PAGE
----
I don't really know Gary at all, I left a comment at his blog, and he visited mine. But in a way, I do know Gary, because I've read his words, and seen his pictures. But more so because we have something in common.
Gary is a Potter. In Ithaca, new York.
And I was a potter once. Or maybe I still am? I don't really know. Some of the things he says in his blog made me laugh, for they were so similar to my experiences.
Like the undeniable fact that forming clay on the potters wheel is a tactile performance.... and can be very erotic.
Back a million years, and I recall how I would sneak into the college pottery studio in the middle of the night and struggle with mud. the mud usually won. It wasn't the course I was on, but, I figured, so long as I hid my efforts away, nobody would notice.
The guy in charge of the pottery department was a VERY fierce person, even the head of the Art Dept was very careful and deferential around him. He was George Owen-Jones, and one day, as I was walking past, he grabbed me. "I want a word with you."
Oh dear. Well, there was nowhere to run to.
So he confronted me, told me he knew I'd been using the pottery studio. He said. "You need to change courses, tell Mr Pugh you're in my department now." So that was it. No more vacillating about my path, I'd been heading toward making jewellery, perhaps... or sculpture, jewellery is just small sculpture, with shiny things, after all.
Then I discovered, that in George's world I was still expected to master sculpture, photography, woodwork, metalwork, floor sweeping, window cleaning, and especially drawing. and looking. To him all these things were self-evidently requirements in place for every potter. And painting, and chemistry, and physics. And understanding electricity. Measuring microvolts, combustion, stoichiometric ratios, eutectics.
The drawing was relentless. I used to disguise my poor draughtsmanship with shading, light and dark, shadows, highlights. George saw through it instantly. "Meaningless scribble!" he would bark. Every week I would have to submit my sketchbook for his perusal, and no shortcuts were allowed, during the week I would be drawing, gnarled branches, twisted metal, pots in galleries, intersecting roots, the swell of a breast, the drape of a curtain, the leaves on a rosebush, draw draw draw. Because it all provides inspiration, grist to the mind's mill.
And though the college had an army of cleaners, I'd mop the floor, wipe the windows, learn about how hydrofluoric acid from kiln emissions etches the surface of glass... He would tell us, me and the three girls on the course in our year, that no artist should ever get too precious to do the dirty work, that clay recycling did not occur by magic, that floors did not naturally sparkle each morning.
I did, after a lot of perseverance, wrestle some mud to a draw.
I left college thinking I was a potter. So I saw an advert that said a pottery needed a thrower. I went for interview, and was instantly humbled. The petite young woman whose, business it was, showed me the row upon row of casserole dishes she had made that day, maybe sixty or so, and asked how many I thought I could make in eight hours of work?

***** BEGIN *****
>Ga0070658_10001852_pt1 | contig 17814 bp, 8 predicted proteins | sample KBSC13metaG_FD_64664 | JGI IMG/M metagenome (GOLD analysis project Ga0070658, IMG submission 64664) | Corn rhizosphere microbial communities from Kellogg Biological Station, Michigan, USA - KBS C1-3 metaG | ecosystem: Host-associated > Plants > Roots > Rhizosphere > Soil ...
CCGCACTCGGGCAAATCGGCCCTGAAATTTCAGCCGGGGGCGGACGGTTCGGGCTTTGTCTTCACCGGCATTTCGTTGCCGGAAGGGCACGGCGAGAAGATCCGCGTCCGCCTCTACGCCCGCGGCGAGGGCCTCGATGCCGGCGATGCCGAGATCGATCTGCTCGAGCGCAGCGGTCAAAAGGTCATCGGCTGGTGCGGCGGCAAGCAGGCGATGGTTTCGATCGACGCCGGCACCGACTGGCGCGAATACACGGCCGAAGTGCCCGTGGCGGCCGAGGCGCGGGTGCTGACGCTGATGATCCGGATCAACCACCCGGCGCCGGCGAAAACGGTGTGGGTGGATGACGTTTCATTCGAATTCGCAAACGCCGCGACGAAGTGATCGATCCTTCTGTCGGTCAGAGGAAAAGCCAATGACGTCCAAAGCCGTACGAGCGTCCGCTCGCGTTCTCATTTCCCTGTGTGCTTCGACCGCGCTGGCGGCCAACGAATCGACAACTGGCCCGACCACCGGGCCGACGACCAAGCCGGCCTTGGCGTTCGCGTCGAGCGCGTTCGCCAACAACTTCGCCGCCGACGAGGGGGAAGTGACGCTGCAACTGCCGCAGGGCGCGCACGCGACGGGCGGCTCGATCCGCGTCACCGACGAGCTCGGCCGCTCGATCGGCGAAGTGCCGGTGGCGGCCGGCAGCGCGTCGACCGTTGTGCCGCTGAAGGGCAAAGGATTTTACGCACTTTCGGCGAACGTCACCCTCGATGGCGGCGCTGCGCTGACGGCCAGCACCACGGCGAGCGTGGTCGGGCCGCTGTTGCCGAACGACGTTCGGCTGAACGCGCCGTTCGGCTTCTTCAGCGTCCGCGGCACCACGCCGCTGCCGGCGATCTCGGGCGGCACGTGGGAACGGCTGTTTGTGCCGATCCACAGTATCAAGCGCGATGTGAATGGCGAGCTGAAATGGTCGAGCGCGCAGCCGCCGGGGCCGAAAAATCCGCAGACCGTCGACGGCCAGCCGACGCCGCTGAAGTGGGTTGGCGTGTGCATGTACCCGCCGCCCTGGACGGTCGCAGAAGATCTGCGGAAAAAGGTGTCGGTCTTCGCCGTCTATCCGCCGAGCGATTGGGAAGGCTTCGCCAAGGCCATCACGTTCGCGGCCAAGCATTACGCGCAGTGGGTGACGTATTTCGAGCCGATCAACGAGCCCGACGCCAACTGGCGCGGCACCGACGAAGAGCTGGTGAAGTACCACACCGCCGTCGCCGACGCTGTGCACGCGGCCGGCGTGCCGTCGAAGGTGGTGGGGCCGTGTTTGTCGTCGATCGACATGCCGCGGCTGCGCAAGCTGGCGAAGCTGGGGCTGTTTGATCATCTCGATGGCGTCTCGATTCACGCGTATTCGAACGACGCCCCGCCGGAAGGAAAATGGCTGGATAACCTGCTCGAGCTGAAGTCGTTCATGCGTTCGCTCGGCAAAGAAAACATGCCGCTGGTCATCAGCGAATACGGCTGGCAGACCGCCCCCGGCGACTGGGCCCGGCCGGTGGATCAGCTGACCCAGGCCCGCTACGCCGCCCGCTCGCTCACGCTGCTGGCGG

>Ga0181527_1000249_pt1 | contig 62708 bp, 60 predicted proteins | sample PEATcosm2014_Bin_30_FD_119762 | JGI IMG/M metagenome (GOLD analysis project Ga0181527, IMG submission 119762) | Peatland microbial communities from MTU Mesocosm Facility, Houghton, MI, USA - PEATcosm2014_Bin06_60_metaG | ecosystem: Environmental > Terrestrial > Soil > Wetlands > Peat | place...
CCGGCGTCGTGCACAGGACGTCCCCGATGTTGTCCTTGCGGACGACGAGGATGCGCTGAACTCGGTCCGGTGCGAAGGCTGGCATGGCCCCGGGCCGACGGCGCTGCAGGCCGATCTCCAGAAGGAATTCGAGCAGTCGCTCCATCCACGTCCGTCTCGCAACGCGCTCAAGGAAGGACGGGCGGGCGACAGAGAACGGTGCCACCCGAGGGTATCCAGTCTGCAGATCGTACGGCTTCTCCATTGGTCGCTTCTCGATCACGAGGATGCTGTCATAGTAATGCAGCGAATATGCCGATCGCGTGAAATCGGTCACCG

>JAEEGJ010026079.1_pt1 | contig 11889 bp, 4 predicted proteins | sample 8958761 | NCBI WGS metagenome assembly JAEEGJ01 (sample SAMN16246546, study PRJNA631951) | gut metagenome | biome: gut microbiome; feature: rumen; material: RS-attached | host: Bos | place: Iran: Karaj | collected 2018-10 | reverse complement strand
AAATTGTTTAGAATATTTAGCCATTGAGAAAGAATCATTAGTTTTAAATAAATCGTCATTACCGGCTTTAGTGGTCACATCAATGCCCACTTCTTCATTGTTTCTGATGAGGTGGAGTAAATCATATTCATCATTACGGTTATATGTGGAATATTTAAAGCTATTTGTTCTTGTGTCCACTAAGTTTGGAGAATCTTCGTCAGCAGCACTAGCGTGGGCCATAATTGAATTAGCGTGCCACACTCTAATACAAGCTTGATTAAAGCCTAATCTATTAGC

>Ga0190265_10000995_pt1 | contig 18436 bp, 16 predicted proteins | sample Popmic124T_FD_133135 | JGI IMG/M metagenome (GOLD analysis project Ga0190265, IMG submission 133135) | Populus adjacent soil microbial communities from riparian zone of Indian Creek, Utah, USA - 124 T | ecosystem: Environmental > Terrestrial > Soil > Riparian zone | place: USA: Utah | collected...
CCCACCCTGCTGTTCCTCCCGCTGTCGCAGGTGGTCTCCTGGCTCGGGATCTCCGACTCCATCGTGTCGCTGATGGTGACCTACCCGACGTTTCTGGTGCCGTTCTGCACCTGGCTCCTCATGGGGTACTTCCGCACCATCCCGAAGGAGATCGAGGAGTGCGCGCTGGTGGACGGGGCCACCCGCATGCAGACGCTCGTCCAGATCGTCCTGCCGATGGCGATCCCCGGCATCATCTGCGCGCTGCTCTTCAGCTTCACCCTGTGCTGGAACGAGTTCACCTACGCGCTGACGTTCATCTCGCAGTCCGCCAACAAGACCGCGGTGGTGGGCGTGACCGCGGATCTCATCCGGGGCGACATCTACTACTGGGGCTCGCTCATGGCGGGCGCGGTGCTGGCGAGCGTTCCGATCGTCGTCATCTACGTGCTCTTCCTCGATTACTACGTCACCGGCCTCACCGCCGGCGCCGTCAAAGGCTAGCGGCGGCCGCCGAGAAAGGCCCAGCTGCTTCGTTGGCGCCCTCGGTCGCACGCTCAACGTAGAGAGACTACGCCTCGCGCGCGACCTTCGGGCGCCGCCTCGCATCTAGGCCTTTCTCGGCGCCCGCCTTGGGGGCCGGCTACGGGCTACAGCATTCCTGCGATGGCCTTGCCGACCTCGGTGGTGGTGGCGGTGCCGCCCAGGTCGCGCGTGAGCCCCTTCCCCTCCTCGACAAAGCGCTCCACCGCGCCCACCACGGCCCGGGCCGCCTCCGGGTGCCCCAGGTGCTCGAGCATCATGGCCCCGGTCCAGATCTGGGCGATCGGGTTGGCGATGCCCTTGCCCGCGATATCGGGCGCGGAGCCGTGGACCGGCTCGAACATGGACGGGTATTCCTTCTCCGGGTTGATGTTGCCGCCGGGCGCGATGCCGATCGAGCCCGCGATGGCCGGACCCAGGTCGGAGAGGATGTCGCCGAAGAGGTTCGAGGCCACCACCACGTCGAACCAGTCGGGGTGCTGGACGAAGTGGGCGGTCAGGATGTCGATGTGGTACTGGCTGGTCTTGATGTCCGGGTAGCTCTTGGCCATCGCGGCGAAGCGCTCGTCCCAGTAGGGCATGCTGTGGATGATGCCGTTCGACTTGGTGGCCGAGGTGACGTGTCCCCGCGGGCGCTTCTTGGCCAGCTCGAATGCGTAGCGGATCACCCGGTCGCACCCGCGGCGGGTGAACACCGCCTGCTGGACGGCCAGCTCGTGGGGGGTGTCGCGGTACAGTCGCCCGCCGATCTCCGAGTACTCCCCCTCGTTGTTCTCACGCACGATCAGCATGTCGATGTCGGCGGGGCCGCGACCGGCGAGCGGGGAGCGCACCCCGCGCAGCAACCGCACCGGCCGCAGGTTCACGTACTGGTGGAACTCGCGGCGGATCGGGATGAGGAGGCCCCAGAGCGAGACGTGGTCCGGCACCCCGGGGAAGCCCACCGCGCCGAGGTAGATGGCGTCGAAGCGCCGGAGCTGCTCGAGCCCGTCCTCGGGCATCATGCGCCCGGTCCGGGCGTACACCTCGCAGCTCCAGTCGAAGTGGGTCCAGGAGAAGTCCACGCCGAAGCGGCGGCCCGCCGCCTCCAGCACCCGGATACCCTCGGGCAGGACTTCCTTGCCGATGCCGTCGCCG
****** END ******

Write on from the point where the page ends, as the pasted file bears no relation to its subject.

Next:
The truth was, that every one of those pieces was better in itself than my best work to date. I lied, and said. "Maybe three" (if you're not too bothered about them being the same size or shape). I'd learned from an artist, not an artisan. Being able to do the same thing twice was not really part of my repertoire.
She took pity on me, and told me she liked my glazes, on the samples of my work she'd brought, and glaze chemistry, she said, was her weak point. Would I be interested in a job glazing and kiln firing? And she'd coach me in throwing after work.
Evening upon evening, I would weigh out bucketfuls of equal sized balls of clay.
Barbara would throw an item, say, a simple cylinder.
My task was to make many, exact copies.
I rather balked at this, I did not see myself as some sort of industrial machine! I was an ARTIST! dammit!
So this was my introduction to zen. I would do a full day's work, then, after everyone else had gone home, I would start my practice. and after a couple of hours she would come back into the pottery, and chuck all my work into the clay bin. Day after day, week after week. until, one night, she only threw about fifty cylinders out, and left three on the table. She sliced them in two, so we could see the thickness of the walls and base. "Those aren't too bad... make another twenty, and I'll come back."
The day she pronounced a few as being borderline acceptable, that was a grand day.
Then the day fifty were acceptable. And then I was told to put handles on them... and she would decorate them.
And they would go into the general production. And go out to customers!
So that was cylinders, next came bowls.....
I felt this all to be stifling my creativity, so i kept trying to slip in a couple of my 'improved' shapes.
And she kept squishing them into the clay bin.
oh yes. Months, even. So there I was. The college had told me I was pretty good. An artist, nearly. And here I am. repeat repeat repeat, hardly a word of praise.
Ever see the film, The Karate Kid?
Wax on.... wax off!
Paint the fence, polish the car.
I stayed there for three years, By the time I left, I was a thrower.
You could give me a drawing and I could make it.
The breakthrough came on a day when I stopped thinking about what I was doing, and my conscious brain let go of the motor skills. When I came back to consciousness, there they were, lively shapes, not lumpen, but turning still.
Okay. Enough for this episode. Maybe I'll post more some day.
Here's the video Gary posted, which set this train of thought in motion.
Here are a few of my pots.